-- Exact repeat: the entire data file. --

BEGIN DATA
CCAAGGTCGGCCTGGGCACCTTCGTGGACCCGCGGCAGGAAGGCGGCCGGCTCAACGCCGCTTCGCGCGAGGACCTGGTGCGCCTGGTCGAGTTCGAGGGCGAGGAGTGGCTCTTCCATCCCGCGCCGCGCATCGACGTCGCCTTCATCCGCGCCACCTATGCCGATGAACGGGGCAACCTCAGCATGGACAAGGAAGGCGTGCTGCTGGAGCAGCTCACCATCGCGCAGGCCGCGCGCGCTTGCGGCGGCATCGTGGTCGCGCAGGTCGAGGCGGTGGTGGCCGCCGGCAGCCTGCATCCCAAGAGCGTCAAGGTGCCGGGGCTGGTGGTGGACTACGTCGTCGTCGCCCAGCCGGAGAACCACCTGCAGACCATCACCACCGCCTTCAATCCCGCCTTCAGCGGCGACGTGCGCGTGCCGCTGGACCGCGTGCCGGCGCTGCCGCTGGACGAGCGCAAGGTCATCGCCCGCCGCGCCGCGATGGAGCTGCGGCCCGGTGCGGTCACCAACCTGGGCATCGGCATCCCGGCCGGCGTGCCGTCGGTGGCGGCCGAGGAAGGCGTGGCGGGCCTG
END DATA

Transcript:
CCAAGGTCGGCCTGGGCACCTTCGTGGACCCGCGGCAGGAAGGCGGCCGGCTCAACGCCGCTTCGCGCGAGGACCTGGTGCGCCTGGTCGAGTTCGAGGGCGAGGAGTGGCTCTTCCATCCCGCGCCGCGCATCGACGTCGCCTTCATCCGCGCCACCTATGCCGATGAACGGGGCAACCTCAGCATGGACAAGGAAGGCGTGCTGCTGGAGCAGCTCACCATCGCGCAGGCCGCGCGCGCTTGCGGCGGCATCGTGGTCGCGCAGGTCGAGGCGGTGGTGGCCGCCGGCAGCCTGCATCCCAAGAGCGTCAAGGTGCCGGGGCTGGTGGTGGACTACGTCGTCGTCGCCCAGCCGGAGAACCACCTGCAGACCATCACCACCGCCTTCAATCCCGCCTTCAGCGGCGACGTGCGCGTGCCGCTGGACCGCGTGCCGGCGCTGCCGCTGGACGAGCGCAAGGTCATCGCCCGCCGCGCCGCGATGGAGCTGCGGCCCGGTGCGGTCACCAACCTGGGCATCGGCATCCCGGCCGGCGTGCCGTCGGTGGCGGCCGAGGAAGGCGTGGCGGGCCTG